Waste Advantage Magazine

Transfer stations the revitalization of a transfer station complex


Courtesy of Waste Advantage Magazine

Lancaster county solid waste management authority (LCSWMA) manages the municipal solid waste from Lancaster County, PA homes and businesses, serving approximately 520,000 residents. Once private haulers deliver the waste to LCSWMA, the organization employs a multi-step approach to trash disposal and processing, called an Integrated System. This system saves significant landfill capacity and generates enough clean, renewable energy (electricity) to power approximately one in six Lancaster County homes. LCSWMA's transfer station complex—including a permanent, drive-through household hazardous waste (HHW) facility and its administrative offices—performs a critical role in the Integrated System. It serves as a central drop-off location for waste haulers who collect refuse, certain recyclable materials and construction/demolition waste within Lancaster County.

  • Improve operating efficiency
  • Separate commercial haulers from self-haulers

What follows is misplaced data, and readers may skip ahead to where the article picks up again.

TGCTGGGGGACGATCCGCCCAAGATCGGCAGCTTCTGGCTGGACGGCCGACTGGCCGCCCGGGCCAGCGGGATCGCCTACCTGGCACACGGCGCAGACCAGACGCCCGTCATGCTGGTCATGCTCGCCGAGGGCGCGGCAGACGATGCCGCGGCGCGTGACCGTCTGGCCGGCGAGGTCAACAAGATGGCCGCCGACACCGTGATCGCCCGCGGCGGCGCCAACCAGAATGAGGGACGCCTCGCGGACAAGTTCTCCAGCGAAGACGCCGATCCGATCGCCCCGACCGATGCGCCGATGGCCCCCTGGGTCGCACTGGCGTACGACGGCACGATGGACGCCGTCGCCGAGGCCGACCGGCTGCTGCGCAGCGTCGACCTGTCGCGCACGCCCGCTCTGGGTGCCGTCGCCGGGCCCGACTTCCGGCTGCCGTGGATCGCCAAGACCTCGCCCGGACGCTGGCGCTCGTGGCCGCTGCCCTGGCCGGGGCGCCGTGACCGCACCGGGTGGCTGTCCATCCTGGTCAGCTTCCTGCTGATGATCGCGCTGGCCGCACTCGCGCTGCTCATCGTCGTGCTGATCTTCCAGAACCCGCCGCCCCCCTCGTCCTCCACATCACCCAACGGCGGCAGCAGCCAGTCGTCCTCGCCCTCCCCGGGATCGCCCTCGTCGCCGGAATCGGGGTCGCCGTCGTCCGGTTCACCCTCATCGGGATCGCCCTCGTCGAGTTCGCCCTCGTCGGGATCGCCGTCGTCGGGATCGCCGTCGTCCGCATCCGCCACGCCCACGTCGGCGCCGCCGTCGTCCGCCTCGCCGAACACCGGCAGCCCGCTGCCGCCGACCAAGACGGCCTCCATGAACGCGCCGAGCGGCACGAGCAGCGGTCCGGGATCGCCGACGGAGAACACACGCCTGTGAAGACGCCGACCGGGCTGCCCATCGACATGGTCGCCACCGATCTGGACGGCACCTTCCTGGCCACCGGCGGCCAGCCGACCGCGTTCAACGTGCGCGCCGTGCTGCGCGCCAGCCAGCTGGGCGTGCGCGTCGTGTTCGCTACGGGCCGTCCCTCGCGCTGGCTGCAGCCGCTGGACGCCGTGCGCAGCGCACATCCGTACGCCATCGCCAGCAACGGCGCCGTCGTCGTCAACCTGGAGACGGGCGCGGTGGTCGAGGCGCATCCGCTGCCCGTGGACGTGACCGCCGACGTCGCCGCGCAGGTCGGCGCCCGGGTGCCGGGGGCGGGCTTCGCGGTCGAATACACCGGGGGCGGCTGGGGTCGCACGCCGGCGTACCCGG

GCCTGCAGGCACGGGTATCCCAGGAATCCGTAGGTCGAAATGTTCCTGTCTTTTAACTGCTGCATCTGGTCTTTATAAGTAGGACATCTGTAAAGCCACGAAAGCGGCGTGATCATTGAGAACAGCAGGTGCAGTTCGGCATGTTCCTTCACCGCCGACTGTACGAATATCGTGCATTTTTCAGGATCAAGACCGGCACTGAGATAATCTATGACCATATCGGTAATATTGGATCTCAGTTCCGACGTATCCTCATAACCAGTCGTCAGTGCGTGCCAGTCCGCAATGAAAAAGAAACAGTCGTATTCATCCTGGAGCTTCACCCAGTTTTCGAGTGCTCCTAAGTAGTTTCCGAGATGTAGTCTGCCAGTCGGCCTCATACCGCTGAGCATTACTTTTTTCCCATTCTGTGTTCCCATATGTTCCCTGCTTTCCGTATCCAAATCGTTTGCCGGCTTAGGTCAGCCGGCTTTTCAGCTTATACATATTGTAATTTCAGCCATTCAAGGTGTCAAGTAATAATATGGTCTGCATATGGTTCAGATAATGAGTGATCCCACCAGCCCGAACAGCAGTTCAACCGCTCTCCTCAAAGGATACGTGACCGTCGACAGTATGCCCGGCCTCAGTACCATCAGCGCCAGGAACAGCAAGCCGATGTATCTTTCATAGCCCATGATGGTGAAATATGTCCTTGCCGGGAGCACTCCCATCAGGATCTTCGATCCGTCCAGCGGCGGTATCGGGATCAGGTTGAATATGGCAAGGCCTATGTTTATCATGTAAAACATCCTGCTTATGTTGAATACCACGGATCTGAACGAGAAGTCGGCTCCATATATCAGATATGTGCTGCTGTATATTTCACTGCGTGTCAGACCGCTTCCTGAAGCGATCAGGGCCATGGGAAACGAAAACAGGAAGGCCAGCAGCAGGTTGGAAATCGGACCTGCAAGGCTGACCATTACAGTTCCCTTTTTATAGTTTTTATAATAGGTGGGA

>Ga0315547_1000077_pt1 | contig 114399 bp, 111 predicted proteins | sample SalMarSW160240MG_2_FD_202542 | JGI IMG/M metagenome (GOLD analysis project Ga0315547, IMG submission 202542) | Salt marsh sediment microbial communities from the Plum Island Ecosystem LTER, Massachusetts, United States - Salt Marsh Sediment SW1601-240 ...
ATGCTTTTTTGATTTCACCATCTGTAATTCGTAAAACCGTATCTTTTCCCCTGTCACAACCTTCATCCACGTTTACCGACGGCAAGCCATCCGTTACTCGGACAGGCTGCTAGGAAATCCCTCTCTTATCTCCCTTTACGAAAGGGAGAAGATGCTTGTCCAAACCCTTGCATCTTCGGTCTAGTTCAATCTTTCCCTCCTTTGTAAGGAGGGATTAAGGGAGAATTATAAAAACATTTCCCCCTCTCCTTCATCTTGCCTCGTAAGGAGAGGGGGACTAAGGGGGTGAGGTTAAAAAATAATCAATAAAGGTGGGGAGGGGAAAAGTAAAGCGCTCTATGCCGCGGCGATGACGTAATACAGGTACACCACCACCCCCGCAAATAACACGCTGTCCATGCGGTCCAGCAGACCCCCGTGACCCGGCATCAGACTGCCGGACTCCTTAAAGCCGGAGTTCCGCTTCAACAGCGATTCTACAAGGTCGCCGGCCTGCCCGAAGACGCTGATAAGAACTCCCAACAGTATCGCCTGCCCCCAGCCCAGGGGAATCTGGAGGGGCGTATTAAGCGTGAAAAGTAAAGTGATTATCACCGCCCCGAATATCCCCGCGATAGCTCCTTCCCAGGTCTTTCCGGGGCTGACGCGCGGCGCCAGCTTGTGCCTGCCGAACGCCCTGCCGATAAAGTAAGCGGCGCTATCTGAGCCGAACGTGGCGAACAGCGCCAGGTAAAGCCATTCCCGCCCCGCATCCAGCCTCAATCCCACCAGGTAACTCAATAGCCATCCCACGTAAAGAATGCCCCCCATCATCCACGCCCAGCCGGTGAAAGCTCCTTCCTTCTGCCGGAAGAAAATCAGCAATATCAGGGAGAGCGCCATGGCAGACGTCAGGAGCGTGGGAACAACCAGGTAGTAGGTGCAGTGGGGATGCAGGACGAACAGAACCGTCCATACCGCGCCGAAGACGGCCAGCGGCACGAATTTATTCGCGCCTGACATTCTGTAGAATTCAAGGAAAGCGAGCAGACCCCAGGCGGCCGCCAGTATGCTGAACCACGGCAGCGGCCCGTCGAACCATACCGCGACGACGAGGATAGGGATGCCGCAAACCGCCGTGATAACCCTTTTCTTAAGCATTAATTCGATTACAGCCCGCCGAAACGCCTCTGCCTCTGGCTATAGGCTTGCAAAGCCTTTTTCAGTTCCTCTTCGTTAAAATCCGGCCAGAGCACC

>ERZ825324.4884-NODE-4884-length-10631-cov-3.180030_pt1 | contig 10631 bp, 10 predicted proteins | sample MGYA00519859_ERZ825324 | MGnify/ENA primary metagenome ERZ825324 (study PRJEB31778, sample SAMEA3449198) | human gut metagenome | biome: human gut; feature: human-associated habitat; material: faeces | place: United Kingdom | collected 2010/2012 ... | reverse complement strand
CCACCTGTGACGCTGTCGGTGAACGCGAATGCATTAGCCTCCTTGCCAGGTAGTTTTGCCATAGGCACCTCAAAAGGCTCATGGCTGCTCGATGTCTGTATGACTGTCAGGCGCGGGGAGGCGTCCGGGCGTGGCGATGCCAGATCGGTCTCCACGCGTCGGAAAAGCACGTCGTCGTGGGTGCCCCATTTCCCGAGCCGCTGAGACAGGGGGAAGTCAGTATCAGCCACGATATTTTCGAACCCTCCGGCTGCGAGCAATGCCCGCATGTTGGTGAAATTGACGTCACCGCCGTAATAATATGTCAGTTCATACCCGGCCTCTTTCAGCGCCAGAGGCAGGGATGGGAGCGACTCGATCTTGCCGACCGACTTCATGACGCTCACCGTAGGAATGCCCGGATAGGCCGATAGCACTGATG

• Improve site safety for customers and employees
  • Increase permit capacity from 1,600 tons per day to 2,200 tons per day
  • Enhance facility aesthetics

The scope of the project involved expanding the site footprint, remediating an acquired brownfield site and redesigning the entire transfer station complex to improve traffic flow and overall operating efficiency, including: 1) constructing a new 40,000 square foot, top load transfer station building, 2) constructing a 17,000 square foot small vehicle drop off facility, 3) replacing the scale house, 4) constructing a separate facility for HHW collection, 5) constructing a separate facility for equipment maintenance and 6) improving the administrative office facade and interior space.

Project History: A Time of Rapid Growth
In the late 1990s, LCSWMA faced the challenge of accommodating an escalating volume of waste delivered to its transfer station. With the population of Lancaster County rapidly growing, the facility approached capacity. The old compactor design, initially installed in 1968, could no longer efficiently manage the waste. Over the years, the building underwent two additions to accommodate the growth, but it was evident that the complex required a complete revitalization in order to serve the county for the next 30 years. Thus, LCSWMA began the ardent process of revitalizing its transfer station complex.

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